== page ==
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8 results for "scorn"
1. Plato, Phaedo, 67-68, 70-72, 69 (5th cent. BCE - 4th cent. BCE)  Tagged with subjects: •nan Found in books: Sider (2001), Christian and Pagan in the Roman Empire: The Witness of Tertullian, 78
2. Cicero, Tusculan Disputations, 1 (2nd cent. BCE - 1st cent. BCE)  Tagged with subjects: •scorn gods, ; ridicule christian beliefs Found in books: Sider (2001), Christian and Pagan in the Roman Empire: The Witness of Tertullian, 78
3. Lucretius Carus, On The Nature of Things, 2.646-2.651 (1st cent. BCE - 1st cent. BCE)  Tagged with subjects: •scorn gods, ; ridicule christian beliefs Found in books: Sider (2001), Christian and Pagan in the Roman Empire: The Witness of Tertullian, 76
2.646. omnis enim per se divom natura necessest 2.647. inmortali aevo summa cum pace fruatur 2.648. semota ab nostris rebus seiunctaque longe; 2.649. nam privata dolore omni, privata periclis, 2.650. ipsa suis pollens opibus, nihil indiga nostri, 2.651. nec bene promeritis capitur neque tangitur ira.
4. Tacitus, Histories, 5.3-5.4, 5.9 (1st cent. CE - 2nd cent. CE)  Tagged with subjects: •scorn gods, ; ridicule christian beliefs Found in books: Sider (2001), Christian and Pagan in the Roman Empire: The Witness of Tertullian, 35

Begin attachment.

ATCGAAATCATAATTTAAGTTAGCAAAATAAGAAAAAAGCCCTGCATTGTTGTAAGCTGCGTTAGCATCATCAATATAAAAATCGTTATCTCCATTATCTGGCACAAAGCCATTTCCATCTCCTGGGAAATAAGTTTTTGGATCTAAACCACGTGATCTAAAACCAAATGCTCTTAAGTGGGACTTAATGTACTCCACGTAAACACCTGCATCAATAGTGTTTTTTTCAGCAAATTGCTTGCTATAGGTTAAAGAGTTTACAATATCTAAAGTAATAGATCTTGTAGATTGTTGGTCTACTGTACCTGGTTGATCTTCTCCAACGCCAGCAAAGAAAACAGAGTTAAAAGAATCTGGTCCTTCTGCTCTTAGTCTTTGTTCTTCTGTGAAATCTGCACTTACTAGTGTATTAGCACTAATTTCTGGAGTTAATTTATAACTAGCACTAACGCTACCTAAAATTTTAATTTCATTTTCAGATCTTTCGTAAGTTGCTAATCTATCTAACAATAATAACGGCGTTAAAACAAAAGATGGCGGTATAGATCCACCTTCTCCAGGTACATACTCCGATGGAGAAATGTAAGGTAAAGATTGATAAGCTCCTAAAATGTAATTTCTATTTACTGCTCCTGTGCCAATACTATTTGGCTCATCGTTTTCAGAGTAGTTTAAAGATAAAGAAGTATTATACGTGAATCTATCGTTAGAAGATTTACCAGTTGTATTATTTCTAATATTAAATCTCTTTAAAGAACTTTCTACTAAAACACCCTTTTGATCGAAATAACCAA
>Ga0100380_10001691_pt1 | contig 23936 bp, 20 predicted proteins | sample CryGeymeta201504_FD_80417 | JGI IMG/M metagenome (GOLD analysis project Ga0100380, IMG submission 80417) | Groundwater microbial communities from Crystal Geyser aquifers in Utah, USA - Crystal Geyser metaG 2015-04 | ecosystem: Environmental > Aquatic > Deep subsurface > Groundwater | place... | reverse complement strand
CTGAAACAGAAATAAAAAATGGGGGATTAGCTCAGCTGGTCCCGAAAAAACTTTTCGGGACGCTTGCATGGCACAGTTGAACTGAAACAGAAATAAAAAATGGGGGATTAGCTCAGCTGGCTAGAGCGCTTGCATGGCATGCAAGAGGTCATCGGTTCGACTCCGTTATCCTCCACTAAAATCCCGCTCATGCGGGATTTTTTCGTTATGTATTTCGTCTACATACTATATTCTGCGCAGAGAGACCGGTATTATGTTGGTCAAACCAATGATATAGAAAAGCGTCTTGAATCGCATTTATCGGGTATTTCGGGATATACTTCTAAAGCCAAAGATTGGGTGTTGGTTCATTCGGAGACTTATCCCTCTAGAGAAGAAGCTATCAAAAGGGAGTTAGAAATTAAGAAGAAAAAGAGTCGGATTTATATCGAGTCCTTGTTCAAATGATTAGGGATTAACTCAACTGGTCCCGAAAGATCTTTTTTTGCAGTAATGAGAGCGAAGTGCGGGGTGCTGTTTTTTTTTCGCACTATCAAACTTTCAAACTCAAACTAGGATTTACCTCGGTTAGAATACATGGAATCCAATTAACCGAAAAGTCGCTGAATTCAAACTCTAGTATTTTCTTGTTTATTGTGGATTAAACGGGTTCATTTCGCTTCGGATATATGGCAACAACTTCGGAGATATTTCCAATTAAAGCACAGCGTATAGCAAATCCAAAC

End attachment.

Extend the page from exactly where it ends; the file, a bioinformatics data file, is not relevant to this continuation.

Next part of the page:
5.3.  Most authors agree that once during a plague in Egypt which caused bodily disfigurement, King Bocchoris approached the oracle of Ammon and asked for a remedy, whereupon he was told to purge his kingdom and to transport this race into other lands, since it was hateful to the gods. So the Hebrews were searched out and gathered together; then, being abandoned in the desert, while all others lay idle and weeping, one only of the exiles, Moses by name, warned them not to hope for help from gods or men, for they were deserted by both, but to trust to themselves, regarding as a guide sent from heaven the one whose assistance should first give them escape from their present distress. They agreed, and then set out on their journey in utter ignorance, but trusting to chance. Nothing caused them so much distress as scarcity of water, and in fact they had already fallen exhausted over the plain nigh unto death, when a herd of wild asses moved from their pasturage to a rock that was shaded by a grove of trees. Moses followed them, and, conjecturing the truth from the grassy ground, discovered abundant streams of water. This relieved them, and they then marched six days continuously, and on the seventh seized a country, expelling the former inhabitants; there they founded a city and dedicated a temple. 5.4.  To establish his influence over this people for all time, Moses introduced new religious practices, quite opposed to those of all other religions. The Jews regard as profane all that we hold sacred; on the other hand, they permit all that we abhor. They dedicated, in a shrine, a statue of that creature whose guidance enabled them to put an end to their wandering and thirst, sacrificing a ram, apparently in derision of Ammon. They likewise offer the ox, because the Egyptians worship Apis. They abstain from pork, in recollection of a plague, for the scab to which this animal is subject once afflicted them. By frequent fasts even now they bear witness to the long hunger with which they were once distressed, and the unleavened Jewish bread is still employed in memory of the haste with which they seized the grain. They say that they first chose to rest on the seventh day because that day ended their toils; but after a time they were led by the charms of indolence to give over the seventh year as well to inactivity. Others say that this is done in honour of Saturn, whether it be that the primitive elements of their religion were given by the Idaeans, who, according to tradition, were expelled with Saturn and became the founders of the Jewish race, or is due to the fact that, of the seven planets that rule the fortunes of mankind, Saturn moves in the highest orbit and has the greatest potency; and that many of the heavenly bodies traverse their paths and courses in multiples of seven. 5.9.  The first Roman to subdue the Jews and set foot in their temple by right of conquest was Gnaeus Pompey; thereafter it was a matter of common knowledge that there were no representations of the gods within, but that the place was empty and the secret shrine contained nothing. The walls of Jerusalem were razed, but the temple remained standing. Later, in the time of our civil wars, when these eastern provinces had fallen into the hands of Mark Antony, the Parthian prince, Pacorus, seized Judea, but he was slain by Publius Ventidius, and the Parthians were thrown back across the Euphrates: the Jews were subdued by Gaius Sosius. Antony gave the throne to Herod, and Augustus, after his victory, increased his power. After Herod's death, a certain Simon assumed the name of king without waiting for Caesar's decision. He, however, was put to death by Quintilius Varus, governor of Syria; the Jews were repressed; and the kingdom was divided into three parts and given to Herod's sons. Under Tiberius all was quiet. Then, when Caligula ordered the Jews to set up his statue in their temple, they chose rather to resort to arms, but the emperor's death put an end to their uprising. The princes now being dead or reduced to insignificance, Claudius made Judea a province and entrusted it to Roman knights or to freedmen; one of the latter, Antonius Felix, practised every kind of cruelty and lust, wielding the power of king with all the instincts of a slave; he had married Drusilla, the grand-daughter of Cleopatra and Antony, and so was Antony's grandson-in‑law, while Claudius was Antony's grandson.